The vibe is definitely leaning into the horror side of survival horror; I suspect RE4’s goofy moments are still in there, but they’re definitely not part of this trailer. Here’s what Capcom had to say on the PlayStation blog: “This time, the game is being developed to achieve state-of-the-art quality for a survival horror suitable for 2023, while preserving the essence of the original game. We aim to make the game feel familiar to fans of the series, while also providing a fresh feeling to it. This is being done by reimagining the storyline of the game while keeping the essence of its direction, modernizing the graphics and updating the controls to a modern standard.”
Sony kicked off today’s PlayStation State of Play event with a bang: the Resident Evil 4 Remake, which will be released for PlayStation 5, Xbox One, and Steam on March 24, 2023. The first trailer for RE Remake gives fans a glimpse of the famous game that is both recognisable and detailed. We’ve got Leon Kennedy in his signature jacket, as well as the town from the start. However, it appears to portray several sequences from the original game that we don’t witness (at least as far as I recall), such as Ashley running through the woods and arriving at the hamlet. Maybe the remake will expand on RE4’s plot a little?
When he’s not obsessively optimizing and re-optimizing a tangle of conveyor belts in Satisfactory (it’s really becoming a problem), he’s probably playing a 20-year-old Final Fantasy or some opaque ASCII roguelike. With a focus on writing and editing features, he seeks out personal stories and in-depth histories from the corners of PC gaming and its niche communities. 50% pizza by volume (deep dish, to be specific).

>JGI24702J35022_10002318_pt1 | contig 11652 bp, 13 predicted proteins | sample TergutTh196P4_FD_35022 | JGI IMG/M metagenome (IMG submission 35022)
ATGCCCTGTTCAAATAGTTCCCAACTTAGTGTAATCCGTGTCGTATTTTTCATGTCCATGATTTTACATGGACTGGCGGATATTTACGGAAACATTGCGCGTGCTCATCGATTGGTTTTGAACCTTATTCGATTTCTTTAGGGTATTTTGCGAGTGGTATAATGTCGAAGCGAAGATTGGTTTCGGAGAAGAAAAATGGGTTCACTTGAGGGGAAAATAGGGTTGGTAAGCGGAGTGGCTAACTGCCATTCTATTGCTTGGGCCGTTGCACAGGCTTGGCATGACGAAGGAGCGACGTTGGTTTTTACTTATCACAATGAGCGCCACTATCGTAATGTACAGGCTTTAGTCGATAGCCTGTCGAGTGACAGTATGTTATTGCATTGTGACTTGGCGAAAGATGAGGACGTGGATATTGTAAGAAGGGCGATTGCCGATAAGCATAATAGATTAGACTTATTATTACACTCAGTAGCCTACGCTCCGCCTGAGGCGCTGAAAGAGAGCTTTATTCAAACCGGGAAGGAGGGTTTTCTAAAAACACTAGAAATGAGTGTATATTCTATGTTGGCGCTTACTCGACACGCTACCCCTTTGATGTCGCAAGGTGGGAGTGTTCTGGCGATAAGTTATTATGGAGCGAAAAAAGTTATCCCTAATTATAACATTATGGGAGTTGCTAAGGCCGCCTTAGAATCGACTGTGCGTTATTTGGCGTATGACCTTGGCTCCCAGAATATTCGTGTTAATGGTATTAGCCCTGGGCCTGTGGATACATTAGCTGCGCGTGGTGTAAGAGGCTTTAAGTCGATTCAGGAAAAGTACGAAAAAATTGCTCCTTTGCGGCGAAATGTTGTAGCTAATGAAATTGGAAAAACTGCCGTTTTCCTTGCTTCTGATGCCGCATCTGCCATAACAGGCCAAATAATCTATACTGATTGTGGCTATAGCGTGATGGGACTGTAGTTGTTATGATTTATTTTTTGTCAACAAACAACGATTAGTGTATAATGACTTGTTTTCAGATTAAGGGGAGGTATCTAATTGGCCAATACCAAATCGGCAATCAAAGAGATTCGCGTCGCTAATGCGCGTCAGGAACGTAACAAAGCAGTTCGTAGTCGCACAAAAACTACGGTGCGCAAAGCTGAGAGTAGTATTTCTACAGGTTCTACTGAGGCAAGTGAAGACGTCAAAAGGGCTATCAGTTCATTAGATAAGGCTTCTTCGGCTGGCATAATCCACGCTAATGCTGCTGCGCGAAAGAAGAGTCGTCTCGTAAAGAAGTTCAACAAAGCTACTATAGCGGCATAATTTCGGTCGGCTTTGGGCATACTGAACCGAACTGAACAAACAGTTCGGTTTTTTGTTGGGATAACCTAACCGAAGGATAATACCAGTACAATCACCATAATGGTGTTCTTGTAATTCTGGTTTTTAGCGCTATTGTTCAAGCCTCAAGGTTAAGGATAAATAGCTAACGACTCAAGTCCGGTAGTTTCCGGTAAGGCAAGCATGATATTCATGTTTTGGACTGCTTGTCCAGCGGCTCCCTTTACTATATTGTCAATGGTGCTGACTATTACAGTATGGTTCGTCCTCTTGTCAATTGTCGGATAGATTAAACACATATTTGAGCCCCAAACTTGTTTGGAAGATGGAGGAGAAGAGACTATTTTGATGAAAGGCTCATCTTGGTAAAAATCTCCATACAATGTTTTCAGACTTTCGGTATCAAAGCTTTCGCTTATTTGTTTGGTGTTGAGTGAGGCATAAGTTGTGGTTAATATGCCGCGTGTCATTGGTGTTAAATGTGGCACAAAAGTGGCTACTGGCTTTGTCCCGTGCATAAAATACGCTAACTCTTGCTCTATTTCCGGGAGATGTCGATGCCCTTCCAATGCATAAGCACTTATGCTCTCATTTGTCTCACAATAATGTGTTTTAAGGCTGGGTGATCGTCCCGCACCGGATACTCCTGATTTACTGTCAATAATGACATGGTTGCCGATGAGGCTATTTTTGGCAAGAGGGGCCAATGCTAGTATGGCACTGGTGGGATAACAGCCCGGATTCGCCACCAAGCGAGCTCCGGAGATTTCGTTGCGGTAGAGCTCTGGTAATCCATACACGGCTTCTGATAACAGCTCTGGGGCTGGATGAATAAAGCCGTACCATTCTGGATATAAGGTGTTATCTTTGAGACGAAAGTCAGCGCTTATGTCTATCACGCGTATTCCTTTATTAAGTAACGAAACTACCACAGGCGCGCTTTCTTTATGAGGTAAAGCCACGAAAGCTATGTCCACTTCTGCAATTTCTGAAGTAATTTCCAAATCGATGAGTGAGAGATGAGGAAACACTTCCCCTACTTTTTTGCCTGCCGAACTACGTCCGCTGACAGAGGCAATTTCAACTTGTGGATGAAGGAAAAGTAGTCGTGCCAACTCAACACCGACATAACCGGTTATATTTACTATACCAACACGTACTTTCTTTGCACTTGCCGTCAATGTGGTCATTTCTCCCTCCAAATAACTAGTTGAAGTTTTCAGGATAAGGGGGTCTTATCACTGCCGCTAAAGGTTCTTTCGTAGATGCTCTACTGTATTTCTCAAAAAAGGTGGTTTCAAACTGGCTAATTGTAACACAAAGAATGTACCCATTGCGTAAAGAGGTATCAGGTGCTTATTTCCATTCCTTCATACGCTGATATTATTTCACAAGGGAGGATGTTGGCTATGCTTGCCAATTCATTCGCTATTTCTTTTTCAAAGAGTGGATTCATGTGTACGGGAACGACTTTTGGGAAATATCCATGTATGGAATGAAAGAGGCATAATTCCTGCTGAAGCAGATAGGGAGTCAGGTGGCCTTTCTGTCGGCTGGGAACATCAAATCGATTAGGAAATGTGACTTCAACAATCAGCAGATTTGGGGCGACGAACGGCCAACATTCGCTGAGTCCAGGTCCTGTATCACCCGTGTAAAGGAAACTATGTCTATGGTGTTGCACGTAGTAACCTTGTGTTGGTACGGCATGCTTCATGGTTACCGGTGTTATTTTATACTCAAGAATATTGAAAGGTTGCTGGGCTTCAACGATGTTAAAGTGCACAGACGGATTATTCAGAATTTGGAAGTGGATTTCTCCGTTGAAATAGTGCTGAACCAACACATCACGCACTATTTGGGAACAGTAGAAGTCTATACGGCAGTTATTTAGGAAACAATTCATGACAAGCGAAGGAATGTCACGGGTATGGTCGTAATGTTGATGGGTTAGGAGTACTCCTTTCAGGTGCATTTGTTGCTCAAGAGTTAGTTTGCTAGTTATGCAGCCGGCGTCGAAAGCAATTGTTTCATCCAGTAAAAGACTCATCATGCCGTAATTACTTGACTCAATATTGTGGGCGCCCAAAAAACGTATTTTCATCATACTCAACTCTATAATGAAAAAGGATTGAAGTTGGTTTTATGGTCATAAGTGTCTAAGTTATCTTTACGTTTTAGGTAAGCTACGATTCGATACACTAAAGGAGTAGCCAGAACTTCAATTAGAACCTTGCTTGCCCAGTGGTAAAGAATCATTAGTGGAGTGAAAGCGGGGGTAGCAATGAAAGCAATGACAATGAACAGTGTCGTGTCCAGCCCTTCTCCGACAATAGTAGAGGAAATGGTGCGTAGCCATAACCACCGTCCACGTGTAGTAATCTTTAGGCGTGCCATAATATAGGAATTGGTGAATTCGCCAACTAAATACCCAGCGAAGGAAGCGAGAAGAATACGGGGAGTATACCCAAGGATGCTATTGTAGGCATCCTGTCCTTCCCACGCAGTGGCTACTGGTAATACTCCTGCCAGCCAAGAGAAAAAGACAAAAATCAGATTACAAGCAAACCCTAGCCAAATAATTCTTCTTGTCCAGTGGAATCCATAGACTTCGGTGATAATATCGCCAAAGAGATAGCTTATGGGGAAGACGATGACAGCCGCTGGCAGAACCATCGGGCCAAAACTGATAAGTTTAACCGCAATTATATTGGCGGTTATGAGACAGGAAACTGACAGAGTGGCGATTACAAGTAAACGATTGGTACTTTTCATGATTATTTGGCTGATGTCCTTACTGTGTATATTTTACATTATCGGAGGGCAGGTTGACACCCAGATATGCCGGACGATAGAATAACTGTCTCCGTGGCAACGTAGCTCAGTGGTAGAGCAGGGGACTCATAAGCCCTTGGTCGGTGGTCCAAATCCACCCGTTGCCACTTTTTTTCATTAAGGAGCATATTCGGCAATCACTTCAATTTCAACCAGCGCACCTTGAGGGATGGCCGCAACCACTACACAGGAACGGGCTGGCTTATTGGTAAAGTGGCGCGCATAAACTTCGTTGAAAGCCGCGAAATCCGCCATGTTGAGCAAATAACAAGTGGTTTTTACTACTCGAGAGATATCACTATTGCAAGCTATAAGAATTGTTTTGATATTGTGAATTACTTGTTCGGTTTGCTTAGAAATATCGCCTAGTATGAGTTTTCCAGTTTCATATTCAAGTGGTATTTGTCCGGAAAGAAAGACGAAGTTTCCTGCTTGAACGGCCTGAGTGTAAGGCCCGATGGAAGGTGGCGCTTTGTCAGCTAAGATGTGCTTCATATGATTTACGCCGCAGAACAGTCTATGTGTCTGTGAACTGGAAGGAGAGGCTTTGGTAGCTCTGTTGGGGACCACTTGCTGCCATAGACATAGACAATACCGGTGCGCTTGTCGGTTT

The trailer also mentions support for PSVR2 is being worked on, though it’s unclear if it will be available in the game at launch. RE4 Remake will land on PC, but the VR support is less of a sure thing. RE7’s PSVR support was never ported to PC VR platforms. Wes has been covering games and hardware for more than 10 years, first at tech sites like The Wirecutter(opens in new tab) and Tested(opens in new tab) before joining the PC Gamer team in 2014. Wes plays a little bit of everything, but he’ll always jump at the chance to cover emulation and Japanese games.